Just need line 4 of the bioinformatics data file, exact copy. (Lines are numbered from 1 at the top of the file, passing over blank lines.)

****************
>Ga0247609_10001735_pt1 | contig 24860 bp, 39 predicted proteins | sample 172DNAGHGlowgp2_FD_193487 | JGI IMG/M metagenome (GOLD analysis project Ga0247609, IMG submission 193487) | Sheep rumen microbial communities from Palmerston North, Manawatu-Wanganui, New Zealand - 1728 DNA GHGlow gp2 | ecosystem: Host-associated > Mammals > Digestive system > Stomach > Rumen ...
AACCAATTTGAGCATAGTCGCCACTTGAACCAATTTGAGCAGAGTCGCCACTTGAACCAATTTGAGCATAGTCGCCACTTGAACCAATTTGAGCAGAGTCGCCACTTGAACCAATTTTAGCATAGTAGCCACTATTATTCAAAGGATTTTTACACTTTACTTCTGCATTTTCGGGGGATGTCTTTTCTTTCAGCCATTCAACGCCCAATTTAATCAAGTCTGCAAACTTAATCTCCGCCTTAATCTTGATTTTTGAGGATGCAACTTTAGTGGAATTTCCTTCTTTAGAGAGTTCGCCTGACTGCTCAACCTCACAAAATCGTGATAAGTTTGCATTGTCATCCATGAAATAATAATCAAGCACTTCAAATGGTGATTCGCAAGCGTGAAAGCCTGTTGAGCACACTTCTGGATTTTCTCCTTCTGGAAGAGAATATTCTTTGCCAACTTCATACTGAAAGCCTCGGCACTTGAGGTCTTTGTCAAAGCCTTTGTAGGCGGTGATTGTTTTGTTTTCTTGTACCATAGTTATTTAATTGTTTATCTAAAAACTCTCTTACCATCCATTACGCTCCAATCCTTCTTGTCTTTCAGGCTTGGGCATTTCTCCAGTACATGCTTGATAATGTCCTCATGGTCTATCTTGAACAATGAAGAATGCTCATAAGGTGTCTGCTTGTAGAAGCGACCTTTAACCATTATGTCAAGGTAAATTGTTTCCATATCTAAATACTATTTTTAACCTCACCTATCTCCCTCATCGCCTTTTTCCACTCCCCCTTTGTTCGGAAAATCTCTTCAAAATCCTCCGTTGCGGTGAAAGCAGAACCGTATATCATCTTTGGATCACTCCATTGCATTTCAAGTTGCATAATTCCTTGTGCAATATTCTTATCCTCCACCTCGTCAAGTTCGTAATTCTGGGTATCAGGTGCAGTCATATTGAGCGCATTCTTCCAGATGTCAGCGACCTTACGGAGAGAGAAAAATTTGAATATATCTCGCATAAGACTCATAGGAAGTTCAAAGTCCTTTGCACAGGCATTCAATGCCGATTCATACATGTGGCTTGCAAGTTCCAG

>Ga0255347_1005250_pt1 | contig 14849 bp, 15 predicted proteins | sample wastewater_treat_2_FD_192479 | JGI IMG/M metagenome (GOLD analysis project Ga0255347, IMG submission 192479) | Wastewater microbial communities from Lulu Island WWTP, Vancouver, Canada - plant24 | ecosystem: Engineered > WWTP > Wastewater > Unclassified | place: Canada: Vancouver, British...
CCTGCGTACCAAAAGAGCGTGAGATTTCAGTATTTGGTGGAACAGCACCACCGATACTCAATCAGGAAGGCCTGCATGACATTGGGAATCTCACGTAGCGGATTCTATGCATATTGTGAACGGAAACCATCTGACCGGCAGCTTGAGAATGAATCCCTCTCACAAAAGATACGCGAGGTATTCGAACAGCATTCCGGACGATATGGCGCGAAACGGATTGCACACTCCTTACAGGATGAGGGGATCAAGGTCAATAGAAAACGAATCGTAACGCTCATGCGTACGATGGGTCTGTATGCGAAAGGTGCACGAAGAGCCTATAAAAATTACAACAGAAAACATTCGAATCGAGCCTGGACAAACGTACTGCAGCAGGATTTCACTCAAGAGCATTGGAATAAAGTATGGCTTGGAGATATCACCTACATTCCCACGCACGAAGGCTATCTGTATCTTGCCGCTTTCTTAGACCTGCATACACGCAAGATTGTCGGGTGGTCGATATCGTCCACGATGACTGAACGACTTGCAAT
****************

CCTGCGTACCAAAAGAGCGTGAGATTTCAGTATTTGGTGGAACAGCACCACCGATACTCAATCAGGAAGGCCTGCATGACATTGGGAATCTCACGTAGCGGATTCTATGCATATTGTGAACGGAAACCATCTGACCGGCAGCTTGAGAATGAATCCCTCTCACAAAAGATACGCGAGGTATTCGAACAGCATTCCGGACGATATGGCGCGAAACGGATTGCACACTCCTTACAGGATGAGGGGATCAAGGTCAATAGAAAACGAATCGTAACGCTCATGCGTACGATGGGTCTGTATGCGAAAGGTGCACGAAGAGCCTATAAAAATTACAACAGAAAACATTCGAATCGAGCCTGGACAAACGTACTGCAGCAGGATTTCACTCAAGAGCATTGGAATAAAGTATGGCTTGGAGATATCACCTACATTCCCACGCACGAAGGCTATCTGTATCTTGCCGCTTTCTTAGACCTGCATACACGCAAGATTGTCGGGTGGTCGATATCGTCCACGATGACTGAACGACTTGCAAT